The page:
WSU Extension


Blueberry : Leafrollers
(revision date: 6/8/2015)

Larvae of the orange tortrix and other leafrolling caterpillar species may be found on blueberries. The caterpillars are typically light to dark green with light or dark heads, and are about 3/4" long at maturity. Typical symptoms of leafroller feeding include damaged buds and leaves that are rolled and tied with webbing. Damage to fruit occurs occasionally. Leafroller caterpillars are often active when disturbed, wiggling vigorously or dropping to the ground on a thread. The adult moths are 1/2" to 3/4" long and are brown or mottled tan and rusty brown. Adults of some species, including the orange tortrix, have darker bands across the wings. The orange tortrix overwinters in dead leaves on the plant or on the soil surface.
Management Options

Non-Chemical Management
  • Pick out and destroy rolled leaves and caterpillars.
  • Pinch rolled leaves to kill caterpillars.
  • Clean up leaf debris on and under plants.
  • Encourage natural enemies of caterpillars including birds, parasitic wasps and flies, and predacious beetles. Avoid use of broad-spectrum insecticides which kill beneficial insects.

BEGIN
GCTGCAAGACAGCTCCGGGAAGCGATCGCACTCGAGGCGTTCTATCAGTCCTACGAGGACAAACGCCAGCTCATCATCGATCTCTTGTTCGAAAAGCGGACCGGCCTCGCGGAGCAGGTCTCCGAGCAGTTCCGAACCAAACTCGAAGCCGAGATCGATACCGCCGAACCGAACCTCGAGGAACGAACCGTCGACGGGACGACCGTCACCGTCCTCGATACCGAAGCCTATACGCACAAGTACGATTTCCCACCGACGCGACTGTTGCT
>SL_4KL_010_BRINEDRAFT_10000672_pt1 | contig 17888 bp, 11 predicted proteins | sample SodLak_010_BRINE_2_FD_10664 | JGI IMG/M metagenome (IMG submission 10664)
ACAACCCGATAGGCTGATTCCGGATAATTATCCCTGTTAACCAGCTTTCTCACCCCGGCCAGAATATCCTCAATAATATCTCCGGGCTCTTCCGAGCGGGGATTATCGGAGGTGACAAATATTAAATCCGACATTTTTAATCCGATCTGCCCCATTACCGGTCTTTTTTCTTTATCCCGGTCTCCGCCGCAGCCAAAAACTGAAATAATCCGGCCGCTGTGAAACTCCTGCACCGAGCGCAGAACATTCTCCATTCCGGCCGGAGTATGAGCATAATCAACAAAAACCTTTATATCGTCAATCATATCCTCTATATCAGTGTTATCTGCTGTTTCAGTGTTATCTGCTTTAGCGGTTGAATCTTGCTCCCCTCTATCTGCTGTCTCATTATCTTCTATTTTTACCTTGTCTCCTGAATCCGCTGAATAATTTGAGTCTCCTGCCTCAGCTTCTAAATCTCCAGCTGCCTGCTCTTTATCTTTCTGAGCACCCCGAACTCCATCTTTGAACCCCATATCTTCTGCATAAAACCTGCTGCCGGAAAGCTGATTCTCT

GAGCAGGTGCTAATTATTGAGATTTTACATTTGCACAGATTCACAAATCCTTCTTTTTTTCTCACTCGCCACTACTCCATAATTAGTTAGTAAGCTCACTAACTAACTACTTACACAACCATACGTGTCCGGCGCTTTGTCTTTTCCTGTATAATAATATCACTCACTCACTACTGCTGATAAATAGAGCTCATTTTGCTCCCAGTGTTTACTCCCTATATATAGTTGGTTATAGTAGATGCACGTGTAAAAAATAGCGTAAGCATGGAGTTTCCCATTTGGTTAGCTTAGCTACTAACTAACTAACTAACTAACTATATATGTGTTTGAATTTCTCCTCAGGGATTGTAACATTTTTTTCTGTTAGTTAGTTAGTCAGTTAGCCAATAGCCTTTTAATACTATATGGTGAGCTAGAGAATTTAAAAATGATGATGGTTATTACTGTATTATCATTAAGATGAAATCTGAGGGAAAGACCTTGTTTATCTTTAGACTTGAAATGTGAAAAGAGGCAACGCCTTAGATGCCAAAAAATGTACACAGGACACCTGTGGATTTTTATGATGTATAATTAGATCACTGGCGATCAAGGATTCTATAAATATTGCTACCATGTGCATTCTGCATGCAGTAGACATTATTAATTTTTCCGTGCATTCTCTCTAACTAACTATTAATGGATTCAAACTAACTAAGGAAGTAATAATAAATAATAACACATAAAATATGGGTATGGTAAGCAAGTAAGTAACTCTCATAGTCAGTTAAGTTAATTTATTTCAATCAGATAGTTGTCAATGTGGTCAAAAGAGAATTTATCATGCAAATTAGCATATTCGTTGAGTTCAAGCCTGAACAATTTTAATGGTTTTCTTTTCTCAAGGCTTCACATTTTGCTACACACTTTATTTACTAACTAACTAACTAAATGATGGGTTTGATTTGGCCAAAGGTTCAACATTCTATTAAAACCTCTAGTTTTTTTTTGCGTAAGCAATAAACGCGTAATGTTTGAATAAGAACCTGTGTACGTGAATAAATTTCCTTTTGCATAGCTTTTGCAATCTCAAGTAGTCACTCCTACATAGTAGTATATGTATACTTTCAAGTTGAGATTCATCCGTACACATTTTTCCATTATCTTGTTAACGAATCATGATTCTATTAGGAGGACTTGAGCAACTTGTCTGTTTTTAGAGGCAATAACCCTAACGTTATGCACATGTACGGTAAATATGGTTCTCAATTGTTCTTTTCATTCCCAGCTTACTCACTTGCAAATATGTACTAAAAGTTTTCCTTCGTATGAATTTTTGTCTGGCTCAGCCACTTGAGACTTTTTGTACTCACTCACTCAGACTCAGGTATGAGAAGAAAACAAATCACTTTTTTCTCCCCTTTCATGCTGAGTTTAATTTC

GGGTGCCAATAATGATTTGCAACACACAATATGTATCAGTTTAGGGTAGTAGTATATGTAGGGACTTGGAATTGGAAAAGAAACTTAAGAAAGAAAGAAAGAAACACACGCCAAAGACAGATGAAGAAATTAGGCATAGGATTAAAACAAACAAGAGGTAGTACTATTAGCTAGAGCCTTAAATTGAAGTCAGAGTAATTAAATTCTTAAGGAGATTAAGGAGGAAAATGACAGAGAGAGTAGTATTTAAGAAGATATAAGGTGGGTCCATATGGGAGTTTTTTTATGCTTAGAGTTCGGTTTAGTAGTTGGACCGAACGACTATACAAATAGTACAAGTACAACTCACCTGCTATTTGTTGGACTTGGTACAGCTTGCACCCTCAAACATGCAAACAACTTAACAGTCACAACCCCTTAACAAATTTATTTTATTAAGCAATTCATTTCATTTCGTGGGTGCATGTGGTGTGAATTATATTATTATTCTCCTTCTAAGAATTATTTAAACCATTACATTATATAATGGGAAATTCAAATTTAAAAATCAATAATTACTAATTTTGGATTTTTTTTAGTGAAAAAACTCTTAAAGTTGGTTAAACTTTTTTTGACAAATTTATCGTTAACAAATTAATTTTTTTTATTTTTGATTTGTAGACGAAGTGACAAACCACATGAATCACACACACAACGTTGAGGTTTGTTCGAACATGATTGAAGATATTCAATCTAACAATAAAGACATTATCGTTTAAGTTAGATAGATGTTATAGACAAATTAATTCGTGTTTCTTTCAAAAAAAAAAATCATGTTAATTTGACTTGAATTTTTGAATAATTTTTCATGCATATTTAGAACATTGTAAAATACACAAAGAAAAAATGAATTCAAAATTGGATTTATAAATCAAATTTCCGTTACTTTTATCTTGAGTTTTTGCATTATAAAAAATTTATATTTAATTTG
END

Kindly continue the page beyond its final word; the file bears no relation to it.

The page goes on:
Select non-chemical management options as your first choice!

Chemical Management

Depending on the extent of the infestation, three applications may be necessary: May 15, June 1, June 15. These dates may vary - adjust according to first observation. Use a spreader-sticker with liquid Bt formulations.

Listed below are examples of pesticides that are legal in Washington. Always read and follow all label directions.
  • Bonide Captain Jack's Deadbug Brew R-T-U [Organic]
    Active ingredient: spinosad (spinosyn A+D)  |  EPA reg no: 4-472
  • Bonide Thuricide BT Conc
    Active ingredient: Bacillus thuringiensis subsp. kurstaki  |  EPA reg no: 4-226
  • Safer Brand Garden Dust RTU [Organic]
    Active ingredient: Bacillus thuringiensis subsp. kurstaki  |  EPA reg no: 36488-25-42697
  • This list may not include all products registered for this use.
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Caption: Leafroller damage on blueberry
Photo by: R.S. Byther
Caption: Obliquebanded leafroller adult
Photo by: J.F. Brunner
Caption: Obliquebanded leafroller
Photo by: S.M. Fitzpatrick and J.T. Troubridge